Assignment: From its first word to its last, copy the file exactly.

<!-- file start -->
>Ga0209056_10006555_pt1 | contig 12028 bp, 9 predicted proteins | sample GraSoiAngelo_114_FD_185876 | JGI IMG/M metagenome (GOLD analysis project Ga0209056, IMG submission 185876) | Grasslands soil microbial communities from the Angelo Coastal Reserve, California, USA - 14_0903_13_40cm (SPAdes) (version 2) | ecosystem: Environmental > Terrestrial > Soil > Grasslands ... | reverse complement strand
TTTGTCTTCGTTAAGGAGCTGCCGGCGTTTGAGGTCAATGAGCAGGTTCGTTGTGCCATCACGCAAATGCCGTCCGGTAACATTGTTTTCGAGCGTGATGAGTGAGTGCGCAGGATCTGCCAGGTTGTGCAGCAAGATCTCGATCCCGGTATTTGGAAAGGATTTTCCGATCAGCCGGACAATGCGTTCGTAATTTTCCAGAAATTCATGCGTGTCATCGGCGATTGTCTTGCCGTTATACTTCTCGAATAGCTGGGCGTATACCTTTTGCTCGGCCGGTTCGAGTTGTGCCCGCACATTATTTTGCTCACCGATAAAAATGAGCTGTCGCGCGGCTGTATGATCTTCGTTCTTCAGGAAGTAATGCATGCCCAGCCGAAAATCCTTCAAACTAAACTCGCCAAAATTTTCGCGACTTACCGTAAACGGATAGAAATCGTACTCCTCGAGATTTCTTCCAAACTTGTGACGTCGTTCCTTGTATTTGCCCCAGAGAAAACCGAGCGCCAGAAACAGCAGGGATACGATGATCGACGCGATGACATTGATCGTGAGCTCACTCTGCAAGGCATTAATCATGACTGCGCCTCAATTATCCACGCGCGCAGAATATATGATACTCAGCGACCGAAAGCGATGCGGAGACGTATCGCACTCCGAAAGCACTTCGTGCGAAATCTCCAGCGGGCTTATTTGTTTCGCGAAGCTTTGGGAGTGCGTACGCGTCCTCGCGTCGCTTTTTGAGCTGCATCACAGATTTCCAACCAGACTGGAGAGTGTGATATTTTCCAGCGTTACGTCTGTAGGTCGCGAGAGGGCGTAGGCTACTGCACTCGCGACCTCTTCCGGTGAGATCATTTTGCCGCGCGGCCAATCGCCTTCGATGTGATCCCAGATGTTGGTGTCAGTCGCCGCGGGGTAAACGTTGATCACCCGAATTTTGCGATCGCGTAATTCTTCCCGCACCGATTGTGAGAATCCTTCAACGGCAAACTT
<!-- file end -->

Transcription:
>Ga0209056_10006555_pt1 | contig 12028 bp, 9 predicted proteins | sample GraSoiAngelo_114_FD_185876 | JGI IMG/M metagenome (GOLD analysis project Ga0209056, IMG submission 185876) | Grasslands soil microbial communities from the Angelo Coastal Reserve, California, USA - 14_0903_13_40cm (SPAdes) (version 2) | ecosystem: Environmental > Terrestrial > Soil > Grasslands ... | reverse complement strand
TTTGTCTTCGTTAAGGAGCTGCCGGCGTTTGAGGTCAATGAGCAGGTTCGTTGTGCCATCACGCAAATGCCGTCCGGTAACATTGTTTTCGAGCGTGATGAGTGAGTGCGCAGGATCTGCCAGGTTGTGCAGCAAGATCTCGATCCCGGTATTTGGAAAGGATTTTCCGATCAGCCGGACAATGCGTTCGTAATTTTCCAGAAATTCATGCGTGTCATCGGCGATTGTCTTGCCGTTATACTTCTCGAATAGCTGGGCGTATACCTTTTGCTCGGCCGGTTCGAGTTGTGCCCGCACATTATTTTGCTCACCGATAAAAATGAGCTGTCGCGCGGCTGTATGATCTTCGTTCTTCAGGAAGTAATGCATGCCCAGCCGAAAATCCTTCAAACTAAACTCGCCAAAATTTTCGCGACTTACCGTAAACGGATAGAAATCGTACTCCTCGAGATTTCTTCCAAACTTGTGACGTCGTTCCTTGTATTTGCCCCAGAGAAAACCGAGCGCCAGAAACAGCAGGGATACGATGATCGACGCGATGACATTGATCGTGAGCTCACTCTGCAAGGCATTAATCATGACTGCGCCTCAATTATCCACGCGCGCAGAATATATGATACTCAGCGACCGAAAGCGATGCGGAGACGTATCGCACTCCGAAAGCACTTCGTGCGAAATCTCCAGCGGGCTTATTTGTTTCGCGAAGCTTTGGGAGTGCGTACGCGTCCTCGCGTCGCTTTTTGAGCTGCATCACAGATTTCCAACCAGACTGGAGAGTGTGATATTTTCCAGCGTTACGTCTGTAGGTCGCGAGAGGGCGTAGGCTACTGCACTCGCGACCTCTTCCGGTGAGATCATTTTGCCGCGCGGCCAATCGCCTTCGATGTGATCCCAGATGTTGGTGTCAGTCGCCGCGGGGTAAACGTTGATCACCCGAATTTTGCGATCGCGTAATTCTTCCCGCACCGATTGTGAGAATCCTTCAACGGCAAACTT